Saudi Arabia sinks UN war crimes probe in Yemen, Washington stays silent

People gather at the site of a Saudi-led air strike which targeted a tunnel leading to the presidential house near the Petrol Station in Yemen's capital Sanaa, October 1, 2015. © Mohamed al-Sayaghi
The Netherlands dropped their bid to establish an independent UN-led probe into alleged war crimes in Yemen, yielding to an alternative resolution proposed by Saudi Arabia, which stands accused of causing most of the civilian deaths in the conflict.

The Saudis are leading a coalition of countries, whcih since late March has been using their military to attack Houthi rebels in Yemen in an attempt to put ousted President Abd Rabbuh Mansur Hadi back into power. According to UN numbers published on Tuesday, at least 2,355 civilians have been killed during the six months of the conflict. The majority of them died in Saudi attacks.

The latest of alleged atrocities in the Yemen war is an apparent Saudi airstrike that killed 131 guests at a wedding party. The Saudis, who have air superiority in Yemeni airspace, denied any involvement.

According to Amnesty International, many civilian killings in Yemen can be considered war crimes. In September, UN human rights chief Zeid Ra'ad Al Hussein called for an independent, international inquiry into alleged war crimes in the country. The Netherlands submitted a draft resolution to the UN Human Rights Council (HRC) shortly after, which among other things called for UN experts to be sent to Yemen to investigate allegations of crimes committed by all parties involved. The proposal was backed by a number of European countries.

The document was opposed by Saudi Arabia and its Arab allies Qatar and the United Arab Emirates, all members of the council, as well as the Yemeni government in exile. The Saudis allegedly won their place at the council through a secret deal with the British government, according to the cables exposed by whistleblower website WikiLeaks.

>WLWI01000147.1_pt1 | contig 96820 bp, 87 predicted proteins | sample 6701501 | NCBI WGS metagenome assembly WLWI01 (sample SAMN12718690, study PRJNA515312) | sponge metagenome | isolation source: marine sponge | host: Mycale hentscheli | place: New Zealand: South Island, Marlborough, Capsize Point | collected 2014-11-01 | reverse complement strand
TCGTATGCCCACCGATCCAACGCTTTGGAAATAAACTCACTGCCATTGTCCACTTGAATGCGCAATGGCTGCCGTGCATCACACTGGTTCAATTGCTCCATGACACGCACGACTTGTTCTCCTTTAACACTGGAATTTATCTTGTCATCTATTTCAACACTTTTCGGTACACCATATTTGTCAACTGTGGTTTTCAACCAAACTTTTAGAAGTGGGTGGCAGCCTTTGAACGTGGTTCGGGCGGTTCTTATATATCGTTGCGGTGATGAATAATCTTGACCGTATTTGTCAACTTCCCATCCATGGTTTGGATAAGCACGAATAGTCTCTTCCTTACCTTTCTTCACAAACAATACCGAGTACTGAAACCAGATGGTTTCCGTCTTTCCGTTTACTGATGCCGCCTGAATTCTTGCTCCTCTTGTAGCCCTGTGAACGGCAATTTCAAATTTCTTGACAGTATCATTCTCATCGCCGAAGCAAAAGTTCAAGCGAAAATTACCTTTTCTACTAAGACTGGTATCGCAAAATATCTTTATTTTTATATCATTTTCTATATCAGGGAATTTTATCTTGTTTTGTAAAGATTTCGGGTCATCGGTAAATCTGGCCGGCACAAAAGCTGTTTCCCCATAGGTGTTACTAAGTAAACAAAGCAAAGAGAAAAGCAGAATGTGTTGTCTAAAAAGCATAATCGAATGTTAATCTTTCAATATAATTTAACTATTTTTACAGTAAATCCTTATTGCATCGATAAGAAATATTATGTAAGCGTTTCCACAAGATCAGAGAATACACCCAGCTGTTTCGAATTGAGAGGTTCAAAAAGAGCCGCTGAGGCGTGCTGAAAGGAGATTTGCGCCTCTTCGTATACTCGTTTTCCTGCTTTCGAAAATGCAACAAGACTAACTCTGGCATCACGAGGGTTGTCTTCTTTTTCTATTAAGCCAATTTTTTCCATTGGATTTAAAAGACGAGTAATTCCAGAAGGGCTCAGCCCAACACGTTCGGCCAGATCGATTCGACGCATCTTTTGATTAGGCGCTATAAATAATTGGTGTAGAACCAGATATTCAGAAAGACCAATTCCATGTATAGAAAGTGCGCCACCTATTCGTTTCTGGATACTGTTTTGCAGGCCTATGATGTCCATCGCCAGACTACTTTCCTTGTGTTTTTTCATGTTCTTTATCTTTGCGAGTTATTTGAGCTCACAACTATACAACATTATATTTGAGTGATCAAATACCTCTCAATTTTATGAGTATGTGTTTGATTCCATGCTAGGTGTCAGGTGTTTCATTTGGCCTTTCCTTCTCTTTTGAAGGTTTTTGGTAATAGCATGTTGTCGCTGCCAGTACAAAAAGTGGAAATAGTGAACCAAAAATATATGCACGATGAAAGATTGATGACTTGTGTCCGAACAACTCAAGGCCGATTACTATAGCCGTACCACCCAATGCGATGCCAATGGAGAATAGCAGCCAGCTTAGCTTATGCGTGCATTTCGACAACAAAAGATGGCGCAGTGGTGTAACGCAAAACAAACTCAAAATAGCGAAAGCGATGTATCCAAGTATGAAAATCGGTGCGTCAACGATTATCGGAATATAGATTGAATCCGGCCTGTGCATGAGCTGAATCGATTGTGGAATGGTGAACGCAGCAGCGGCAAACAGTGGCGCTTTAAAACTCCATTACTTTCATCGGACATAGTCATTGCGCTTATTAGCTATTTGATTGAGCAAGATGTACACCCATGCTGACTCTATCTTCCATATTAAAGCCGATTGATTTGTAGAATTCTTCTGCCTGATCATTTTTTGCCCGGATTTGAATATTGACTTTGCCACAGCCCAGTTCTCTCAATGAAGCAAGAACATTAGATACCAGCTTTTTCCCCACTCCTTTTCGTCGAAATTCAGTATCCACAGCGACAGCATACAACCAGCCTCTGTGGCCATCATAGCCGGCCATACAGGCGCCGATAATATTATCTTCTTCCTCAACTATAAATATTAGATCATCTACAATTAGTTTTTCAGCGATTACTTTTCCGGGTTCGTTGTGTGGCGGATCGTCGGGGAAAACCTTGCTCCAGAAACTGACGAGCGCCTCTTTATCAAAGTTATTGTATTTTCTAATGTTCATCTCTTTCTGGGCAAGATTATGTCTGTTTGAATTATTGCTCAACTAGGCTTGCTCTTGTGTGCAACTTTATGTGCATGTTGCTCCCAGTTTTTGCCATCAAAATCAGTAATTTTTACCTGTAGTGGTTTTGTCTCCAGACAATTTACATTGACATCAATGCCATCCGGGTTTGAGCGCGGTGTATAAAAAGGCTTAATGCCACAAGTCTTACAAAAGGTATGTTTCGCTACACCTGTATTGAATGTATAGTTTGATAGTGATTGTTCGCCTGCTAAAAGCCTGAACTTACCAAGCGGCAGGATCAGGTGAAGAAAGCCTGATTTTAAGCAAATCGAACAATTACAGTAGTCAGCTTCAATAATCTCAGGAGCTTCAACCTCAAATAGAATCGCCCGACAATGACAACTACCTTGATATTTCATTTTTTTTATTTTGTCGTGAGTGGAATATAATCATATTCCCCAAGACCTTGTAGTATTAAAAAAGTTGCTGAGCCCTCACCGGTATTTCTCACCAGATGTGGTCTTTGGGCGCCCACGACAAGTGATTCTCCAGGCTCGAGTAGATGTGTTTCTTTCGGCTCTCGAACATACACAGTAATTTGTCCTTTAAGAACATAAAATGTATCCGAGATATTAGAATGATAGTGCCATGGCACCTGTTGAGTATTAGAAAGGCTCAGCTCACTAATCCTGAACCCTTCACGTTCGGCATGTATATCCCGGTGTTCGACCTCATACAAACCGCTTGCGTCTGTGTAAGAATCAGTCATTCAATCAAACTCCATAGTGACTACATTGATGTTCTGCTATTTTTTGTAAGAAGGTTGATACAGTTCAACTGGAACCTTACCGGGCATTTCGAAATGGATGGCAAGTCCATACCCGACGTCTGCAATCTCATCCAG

The Saudis proposed an alternative resolution that doesn't provide for an independent international inquiry and instead calls on the UN to support a probe led by the Hadi government. Human rights groups objected to the Saudi draft resolution, saying it would put a belligerent party in charge of the probe and would ultimately leave Saudi crimes obscured.

READ MORE: WikiLeaks cables implicate UK & Saudi Arabia in secret deal to secure UNHRC seats

While the Saudis kept pushing for their draft resolution to be passed, the US kept mostly silent on the debate, and didn’t voice support for the Dutch proposal. Last week, American UN envoy Samantha Power released an ambiguously worded statement on the issue, which said Washington was “following the ongoing discussions in Geneva closely.”

"We do believe the Human Rights Council and OHCHR [Office of the High Commissioner for Human Rights] have an important role to play regarding the humanitarian situation, and look forward to working with our colleagues in Geneva," Powers said.

The US helps its Arab ally Saudi Arabia in the Yemen bombing campaign with logistics and targeting. America is also the biggest provider of weapons for Saudi’s armed forces.

On Wednesday, the Netherlands announced they were dropping their draft resolution, leaving the Saudi document the only contestant for UN endorsement. Washington's de facto opposition to the document played a significant role in its eventual demise, according to Vice News.

"It was terrible, the US was silent for a very long time," Nicolas Agostini, Geneva representative for the International Federation For Human Rights, told Vice News. “The Dutch should have had public support from key partners including the US throughout the process.

“By the second week of negotiations, it became clear they wouldn't get that kind of support. [America's] very late public expression of support for the Dutch text, and emphasis on the need to reach consensus, de facto benefited the Saudis."

Human Rights Watch condemned the UN HRC's failure to create an independent Yemen inquiry, saying the Yemenis would suffer because of it.

“Such a mechanism would have been crucial to confront continued impunity for crimes committed in the country... The increasingly desperate Yemeni population should not be ignored by the world’s preeminent human rights body,” the rights group said in a statement.

"It's all been about Saudi Arabia protecting itself from an international probe, really," commented Philippe Dam, HRW deputy director in Geneva.